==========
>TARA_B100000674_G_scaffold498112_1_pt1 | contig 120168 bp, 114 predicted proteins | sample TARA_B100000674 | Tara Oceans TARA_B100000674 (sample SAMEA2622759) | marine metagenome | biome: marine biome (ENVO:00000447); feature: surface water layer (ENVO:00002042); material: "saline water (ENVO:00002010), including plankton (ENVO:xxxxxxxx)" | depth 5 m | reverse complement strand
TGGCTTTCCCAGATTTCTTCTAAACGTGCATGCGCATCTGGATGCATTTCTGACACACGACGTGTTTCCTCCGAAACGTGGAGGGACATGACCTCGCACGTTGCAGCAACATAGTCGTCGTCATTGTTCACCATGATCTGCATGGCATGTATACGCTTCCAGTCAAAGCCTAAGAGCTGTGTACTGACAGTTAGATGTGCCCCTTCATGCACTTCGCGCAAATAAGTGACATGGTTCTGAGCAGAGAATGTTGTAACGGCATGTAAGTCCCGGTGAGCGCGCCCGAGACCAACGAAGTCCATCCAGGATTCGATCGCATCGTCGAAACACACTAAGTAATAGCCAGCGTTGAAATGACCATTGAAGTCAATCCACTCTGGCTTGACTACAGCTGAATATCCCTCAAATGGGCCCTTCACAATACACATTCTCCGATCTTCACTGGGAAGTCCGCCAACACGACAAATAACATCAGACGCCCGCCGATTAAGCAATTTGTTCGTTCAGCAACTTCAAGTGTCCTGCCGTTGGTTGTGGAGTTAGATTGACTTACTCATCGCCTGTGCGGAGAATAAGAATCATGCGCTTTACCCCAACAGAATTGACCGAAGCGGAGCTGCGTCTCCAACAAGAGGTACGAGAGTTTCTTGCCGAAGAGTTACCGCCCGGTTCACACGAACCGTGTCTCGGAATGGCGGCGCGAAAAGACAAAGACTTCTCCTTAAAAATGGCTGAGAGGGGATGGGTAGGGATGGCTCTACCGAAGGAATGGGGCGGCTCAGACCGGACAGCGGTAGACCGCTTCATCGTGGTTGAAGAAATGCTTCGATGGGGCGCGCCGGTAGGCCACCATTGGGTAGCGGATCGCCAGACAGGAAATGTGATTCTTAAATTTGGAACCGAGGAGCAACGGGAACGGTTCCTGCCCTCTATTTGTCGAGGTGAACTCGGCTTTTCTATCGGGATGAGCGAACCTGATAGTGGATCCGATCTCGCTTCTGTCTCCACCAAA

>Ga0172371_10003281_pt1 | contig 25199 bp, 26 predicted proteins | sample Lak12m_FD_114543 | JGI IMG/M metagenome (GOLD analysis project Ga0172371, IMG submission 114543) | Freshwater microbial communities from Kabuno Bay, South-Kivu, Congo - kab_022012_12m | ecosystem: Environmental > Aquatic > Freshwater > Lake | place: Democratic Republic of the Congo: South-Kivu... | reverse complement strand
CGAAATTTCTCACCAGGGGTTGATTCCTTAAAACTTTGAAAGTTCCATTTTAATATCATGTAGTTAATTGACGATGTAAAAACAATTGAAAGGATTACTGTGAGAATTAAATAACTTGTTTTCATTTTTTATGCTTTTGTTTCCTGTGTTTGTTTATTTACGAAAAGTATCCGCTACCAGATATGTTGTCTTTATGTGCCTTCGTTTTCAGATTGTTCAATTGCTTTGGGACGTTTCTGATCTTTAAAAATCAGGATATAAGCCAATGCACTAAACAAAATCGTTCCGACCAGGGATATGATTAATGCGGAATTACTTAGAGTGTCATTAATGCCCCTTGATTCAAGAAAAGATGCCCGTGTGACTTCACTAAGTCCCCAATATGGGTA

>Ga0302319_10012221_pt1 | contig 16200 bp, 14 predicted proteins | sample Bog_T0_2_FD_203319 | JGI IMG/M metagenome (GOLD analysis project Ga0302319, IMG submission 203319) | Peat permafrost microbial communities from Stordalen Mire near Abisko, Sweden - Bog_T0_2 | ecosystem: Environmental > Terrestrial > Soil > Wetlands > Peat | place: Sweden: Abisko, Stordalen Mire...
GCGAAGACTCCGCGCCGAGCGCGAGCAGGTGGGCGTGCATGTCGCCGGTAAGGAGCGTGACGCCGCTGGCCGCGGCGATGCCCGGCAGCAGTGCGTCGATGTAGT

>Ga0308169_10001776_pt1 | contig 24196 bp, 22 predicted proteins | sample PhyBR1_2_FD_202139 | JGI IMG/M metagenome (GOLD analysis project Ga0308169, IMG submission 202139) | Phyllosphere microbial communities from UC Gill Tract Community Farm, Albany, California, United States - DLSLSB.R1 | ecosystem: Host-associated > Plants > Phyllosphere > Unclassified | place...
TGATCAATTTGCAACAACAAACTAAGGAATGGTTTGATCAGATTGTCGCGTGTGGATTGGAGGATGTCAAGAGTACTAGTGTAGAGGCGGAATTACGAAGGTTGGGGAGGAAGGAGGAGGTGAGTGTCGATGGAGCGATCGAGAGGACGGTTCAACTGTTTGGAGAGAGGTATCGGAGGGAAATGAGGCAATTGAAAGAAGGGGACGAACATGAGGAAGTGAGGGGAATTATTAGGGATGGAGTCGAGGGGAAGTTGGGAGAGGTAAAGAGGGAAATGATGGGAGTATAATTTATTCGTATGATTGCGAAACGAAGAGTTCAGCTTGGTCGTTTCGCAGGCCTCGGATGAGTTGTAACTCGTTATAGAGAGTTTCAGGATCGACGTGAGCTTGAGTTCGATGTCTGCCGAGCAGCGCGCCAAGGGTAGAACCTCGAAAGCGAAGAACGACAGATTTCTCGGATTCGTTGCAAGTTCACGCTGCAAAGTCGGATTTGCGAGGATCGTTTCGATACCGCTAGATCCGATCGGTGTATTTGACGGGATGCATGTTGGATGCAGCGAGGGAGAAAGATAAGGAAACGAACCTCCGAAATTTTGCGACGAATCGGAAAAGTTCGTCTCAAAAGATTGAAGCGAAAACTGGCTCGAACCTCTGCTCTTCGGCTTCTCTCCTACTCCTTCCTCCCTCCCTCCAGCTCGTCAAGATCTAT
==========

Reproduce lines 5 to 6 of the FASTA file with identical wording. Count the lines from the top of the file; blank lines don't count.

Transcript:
>Ga0302319_10012221_pt1 | contig 16200 bp, 14 predicted proteins | sample Bog_T0_2_FD_203319 | JGI IMG/M metagenome (GOLD analysis project Ga0302319, IMG submission 203319) | Peat permafrost microbial communities from Stordalen Mire near Abisko, Sweden - Bog_T0_2 | ecosystem: Environmental > Terrestrial > Soil > Wetlands > Peat | place: Sweden: Abisko, Stordalen Mire...
GCGAAGACTCCGCGCCGAGCGCGAGCAGGTGGGCGTGCATGTCGCCGGTAAGGAGCGTGACGCCGCTGGCCGCGGCGATGCCCGGCAGCAGTGCGTCGATGTAGT